Yes, Hillary Clinton was way ahead in the Nevada caucuses for much of the last year. And yes, her numbers among Latino voters in the state will furrow some brows at Clinton headquarters in the next few days. And yes, the broader race against Bernie Sanders is far from over.
Clinton has now won two of the first three 2016 votes. Both of those wins came in caucuses, a format that, on its face, should have played into the passion gap between Sanders supporters and Clinton backers. She is now an almost-certain winner in South Carolina's primary one week from today and will enter the big votes March 1 and March 15 with the upper hand on Sanders. Sweep — or come close to sweeping — the states that vote in March, and Clinton will have a close-to-insurmountable delegate edge.
It's easy to nit-pick Clinton's campaign — and I know many of her allies believe I do that on a daily basis. But it's important to remember that, at the end of the day, there is only winning and losing in these presidential races. If you think back to any presidential primary election, there's (almost) always a moment — or moments — in which the outcome looks in doubt, in which the front-runner falters.
We tend to forget those moments — George W. Bush losing New Hampshire by 19 points to John McCain in 2000, Barack Obama losing to Clinton in New Hampshire — in the broader sweep of history. Winners always looked like winners, and we always knew they were going to win, we tell ourselves.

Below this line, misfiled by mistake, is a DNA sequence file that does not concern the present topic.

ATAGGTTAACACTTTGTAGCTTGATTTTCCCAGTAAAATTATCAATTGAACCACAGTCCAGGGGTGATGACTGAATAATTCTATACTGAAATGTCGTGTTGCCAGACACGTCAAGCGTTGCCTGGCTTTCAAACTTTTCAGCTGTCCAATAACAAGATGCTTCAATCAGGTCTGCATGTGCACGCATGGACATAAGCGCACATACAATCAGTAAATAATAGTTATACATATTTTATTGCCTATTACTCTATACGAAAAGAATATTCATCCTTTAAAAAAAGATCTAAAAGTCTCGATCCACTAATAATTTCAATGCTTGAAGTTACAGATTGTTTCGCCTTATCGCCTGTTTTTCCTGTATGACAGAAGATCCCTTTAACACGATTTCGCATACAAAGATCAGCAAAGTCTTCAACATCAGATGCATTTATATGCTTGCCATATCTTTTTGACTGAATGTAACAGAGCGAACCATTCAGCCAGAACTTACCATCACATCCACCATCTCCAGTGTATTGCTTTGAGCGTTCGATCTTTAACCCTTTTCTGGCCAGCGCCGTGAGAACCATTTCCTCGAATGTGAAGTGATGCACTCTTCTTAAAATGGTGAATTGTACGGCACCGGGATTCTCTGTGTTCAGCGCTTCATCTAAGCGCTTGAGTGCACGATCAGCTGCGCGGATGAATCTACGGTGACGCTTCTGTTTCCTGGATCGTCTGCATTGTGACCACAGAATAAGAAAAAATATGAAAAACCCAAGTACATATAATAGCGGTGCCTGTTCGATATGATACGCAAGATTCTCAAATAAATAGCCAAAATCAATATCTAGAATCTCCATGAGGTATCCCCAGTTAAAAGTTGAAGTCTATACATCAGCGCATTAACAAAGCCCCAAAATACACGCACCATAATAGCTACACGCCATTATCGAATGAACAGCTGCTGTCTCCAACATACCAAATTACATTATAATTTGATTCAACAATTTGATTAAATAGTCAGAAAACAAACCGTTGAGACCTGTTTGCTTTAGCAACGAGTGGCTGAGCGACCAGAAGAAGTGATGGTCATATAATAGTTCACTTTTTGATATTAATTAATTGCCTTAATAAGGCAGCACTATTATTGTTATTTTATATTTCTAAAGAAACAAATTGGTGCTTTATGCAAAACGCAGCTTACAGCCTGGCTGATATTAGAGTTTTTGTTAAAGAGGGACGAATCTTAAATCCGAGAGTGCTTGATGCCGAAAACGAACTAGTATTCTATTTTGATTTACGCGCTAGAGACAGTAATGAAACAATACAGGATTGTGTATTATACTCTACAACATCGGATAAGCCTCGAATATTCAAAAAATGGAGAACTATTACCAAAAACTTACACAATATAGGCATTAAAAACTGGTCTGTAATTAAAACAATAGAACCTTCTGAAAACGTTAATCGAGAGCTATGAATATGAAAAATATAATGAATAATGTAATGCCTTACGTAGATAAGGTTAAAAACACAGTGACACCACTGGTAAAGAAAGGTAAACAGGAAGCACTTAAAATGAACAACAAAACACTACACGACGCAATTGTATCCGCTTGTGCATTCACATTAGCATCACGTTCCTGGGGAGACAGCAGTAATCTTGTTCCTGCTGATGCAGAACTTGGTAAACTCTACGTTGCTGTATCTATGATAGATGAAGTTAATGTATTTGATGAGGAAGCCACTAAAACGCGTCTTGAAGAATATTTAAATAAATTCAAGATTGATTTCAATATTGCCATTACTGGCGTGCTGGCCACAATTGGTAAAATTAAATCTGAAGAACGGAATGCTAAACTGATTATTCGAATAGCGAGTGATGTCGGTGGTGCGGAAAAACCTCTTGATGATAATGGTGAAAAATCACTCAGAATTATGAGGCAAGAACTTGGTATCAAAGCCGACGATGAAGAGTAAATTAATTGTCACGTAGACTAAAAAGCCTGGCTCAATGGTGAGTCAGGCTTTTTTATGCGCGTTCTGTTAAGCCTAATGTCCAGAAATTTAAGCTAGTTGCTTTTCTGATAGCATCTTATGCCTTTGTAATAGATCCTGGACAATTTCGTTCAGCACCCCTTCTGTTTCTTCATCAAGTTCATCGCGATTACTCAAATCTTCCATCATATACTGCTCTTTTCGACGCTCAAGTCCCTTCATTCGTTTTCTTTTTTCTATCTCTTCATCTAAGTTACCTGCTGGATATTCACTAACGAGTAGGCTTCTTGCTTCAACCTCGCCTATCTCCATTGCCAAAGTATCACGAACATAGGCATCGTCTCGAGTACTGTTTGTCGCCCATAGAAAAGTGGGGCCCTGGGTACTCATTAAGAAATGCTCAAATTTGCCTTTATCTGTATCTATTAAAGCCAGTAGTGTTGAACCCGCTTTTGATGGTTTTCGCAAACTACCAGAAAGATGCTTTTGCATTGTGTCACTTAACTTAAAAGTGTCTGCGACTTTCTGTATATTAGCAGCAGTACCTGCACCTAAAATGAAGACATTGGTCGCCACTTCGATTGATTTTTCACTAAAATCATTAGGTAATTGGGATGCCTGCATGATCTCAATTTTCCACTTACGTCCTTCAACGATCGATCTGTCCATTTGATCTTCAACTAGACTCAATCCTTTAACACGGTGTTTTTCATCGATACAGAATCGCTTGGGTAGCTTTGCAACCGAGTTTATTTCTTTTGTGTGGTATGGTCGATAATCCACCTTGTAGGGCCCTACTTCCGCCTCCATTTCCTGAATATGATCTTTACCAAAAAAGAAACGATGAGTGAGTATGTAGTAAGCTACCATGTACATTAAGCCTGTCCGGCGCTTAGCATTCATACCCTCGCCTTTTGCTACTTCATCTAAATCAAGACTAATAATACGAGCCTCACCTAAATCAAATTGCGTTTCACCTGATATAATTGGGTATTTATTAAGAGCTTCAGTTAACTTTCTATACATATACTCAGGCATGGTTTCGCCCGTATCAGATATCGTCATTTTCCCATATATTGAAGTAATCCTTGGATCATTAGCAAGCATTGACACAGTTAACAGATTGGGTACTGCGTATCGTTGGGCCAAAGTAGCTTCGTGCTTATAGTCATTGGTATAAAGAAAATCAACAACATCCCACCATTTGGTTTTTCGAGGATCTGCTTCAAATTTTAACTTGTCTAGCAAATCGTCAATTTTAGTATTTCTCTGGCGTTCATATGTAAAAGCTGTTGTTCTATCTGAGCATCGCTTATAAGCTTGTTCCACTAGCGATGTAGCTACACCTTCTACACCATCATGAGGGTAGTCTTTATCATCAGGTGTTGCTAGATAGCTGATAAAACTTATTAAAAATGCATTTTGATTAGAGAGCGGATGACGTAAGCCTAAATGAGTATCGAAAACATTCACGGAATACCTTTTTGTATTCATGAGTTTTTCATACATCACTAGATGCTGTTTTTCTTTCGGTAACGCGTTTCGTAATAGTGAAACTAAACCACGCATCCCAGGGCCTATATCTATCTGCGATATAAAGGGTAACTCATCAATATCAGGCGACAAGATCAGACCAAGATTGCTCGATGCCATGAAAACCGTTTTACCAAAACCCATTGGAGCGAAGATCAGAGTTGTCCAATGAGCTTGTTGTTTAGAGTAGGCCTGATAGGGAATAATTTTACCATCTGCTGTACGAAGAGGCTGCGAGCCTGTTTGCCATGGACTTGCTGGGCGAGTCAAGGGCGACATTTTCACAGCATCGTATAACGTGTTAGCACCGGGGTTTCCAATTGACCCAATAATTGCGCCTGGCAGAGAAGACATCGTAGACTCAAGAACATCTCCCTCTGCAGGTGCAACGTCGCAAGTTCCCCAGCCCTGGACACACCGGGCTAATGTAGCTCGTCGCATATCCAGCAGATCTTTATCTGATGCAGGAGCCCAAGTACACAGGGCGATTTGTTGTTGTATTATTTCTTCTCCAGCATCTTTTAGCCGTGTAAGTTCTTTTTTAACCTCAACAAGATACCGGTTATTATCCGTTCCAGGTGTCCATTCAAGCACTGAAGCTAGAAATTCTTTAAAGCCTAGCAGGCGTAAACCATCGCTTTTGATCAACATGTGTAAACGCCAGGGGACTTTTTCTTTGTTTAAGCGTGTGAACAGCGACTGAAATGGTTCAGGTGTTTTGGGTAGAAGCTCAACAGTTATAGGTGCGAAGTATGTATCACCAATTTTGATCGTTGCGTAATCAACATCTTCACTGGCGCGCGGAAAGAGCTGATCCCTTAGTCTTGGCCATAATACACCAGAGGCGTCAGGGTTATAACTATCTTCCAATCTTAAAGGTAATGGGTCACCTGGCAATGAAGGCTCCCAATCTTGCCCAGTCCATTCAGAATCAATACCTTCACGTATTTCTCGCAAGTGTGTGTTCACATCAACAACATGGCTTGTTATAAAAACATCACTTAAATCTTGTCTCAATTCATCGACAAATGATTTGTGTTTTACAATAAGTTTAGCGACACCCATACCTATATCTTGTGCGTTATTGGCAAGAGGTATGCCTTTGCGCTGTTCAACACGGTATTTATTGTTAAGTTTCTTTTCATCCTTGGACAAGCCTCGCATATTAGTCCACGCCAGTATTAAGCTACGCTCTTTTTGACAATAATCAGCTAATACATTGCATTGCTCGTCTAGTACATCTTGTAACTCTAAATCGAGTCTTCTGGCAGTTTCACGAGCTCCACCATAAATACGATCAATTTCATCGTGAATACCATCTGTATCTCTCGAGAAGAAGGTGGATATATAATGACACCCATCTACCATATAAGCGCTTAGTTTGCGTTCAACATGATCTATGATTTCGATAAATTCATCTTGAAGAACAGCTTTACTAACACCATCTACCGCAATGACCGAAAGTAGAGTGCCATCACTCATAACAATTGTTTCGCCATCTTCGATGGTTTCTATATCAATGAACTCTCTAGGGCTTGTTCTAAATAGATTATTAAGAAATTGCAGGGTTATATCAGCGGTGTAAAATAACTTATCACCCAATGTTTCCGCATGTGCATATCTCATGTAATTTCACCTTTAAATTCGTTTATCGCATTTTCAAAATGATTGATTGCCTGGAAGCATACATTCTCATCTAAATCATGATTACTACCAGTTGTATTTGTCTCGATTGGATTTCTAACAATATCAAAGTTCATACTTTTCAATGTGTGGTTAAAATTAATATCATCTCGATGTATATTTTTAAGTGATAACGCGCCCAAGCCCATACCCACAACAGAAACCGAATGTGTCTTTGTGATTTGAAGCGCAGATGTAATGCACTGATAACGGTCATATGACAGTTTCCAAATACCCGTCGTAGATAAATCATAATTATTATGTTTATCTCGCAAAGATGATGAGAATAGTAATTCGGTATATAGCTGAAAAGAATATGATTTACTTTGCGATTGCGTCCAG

The reality is always a bit less glamorous — and makes us looks a little less smart. Grinding victories out state by state. Organizations that find a way to drive every last supporter to the polls. Candidates who get knocked down and find a way to get back up. Maybe two or three times.
I've come to realize that Clinton's best traits as a candidate are her resilience and her perseverance. She will not give up. She will not stop working because she is tired. She will not back away. Ever.
Those traits were on display in Iowa and again today in Nevada. Sanders was the momentum candidate in each of those races. Clinton had the weight of expectations anchoring her. And yet in both instances, she found a way. Not by a lot. And maybe not exactly in the manner and style that some of her allies — or the broader Democratic party — will love.
But she won when she needed to win.
It doesn't mean she will be the nominee. It doesn't mean the race is over. What it does mean is that Clinton found a way when she needed to find a way. For that, she and her team deserve a huge amount of credit.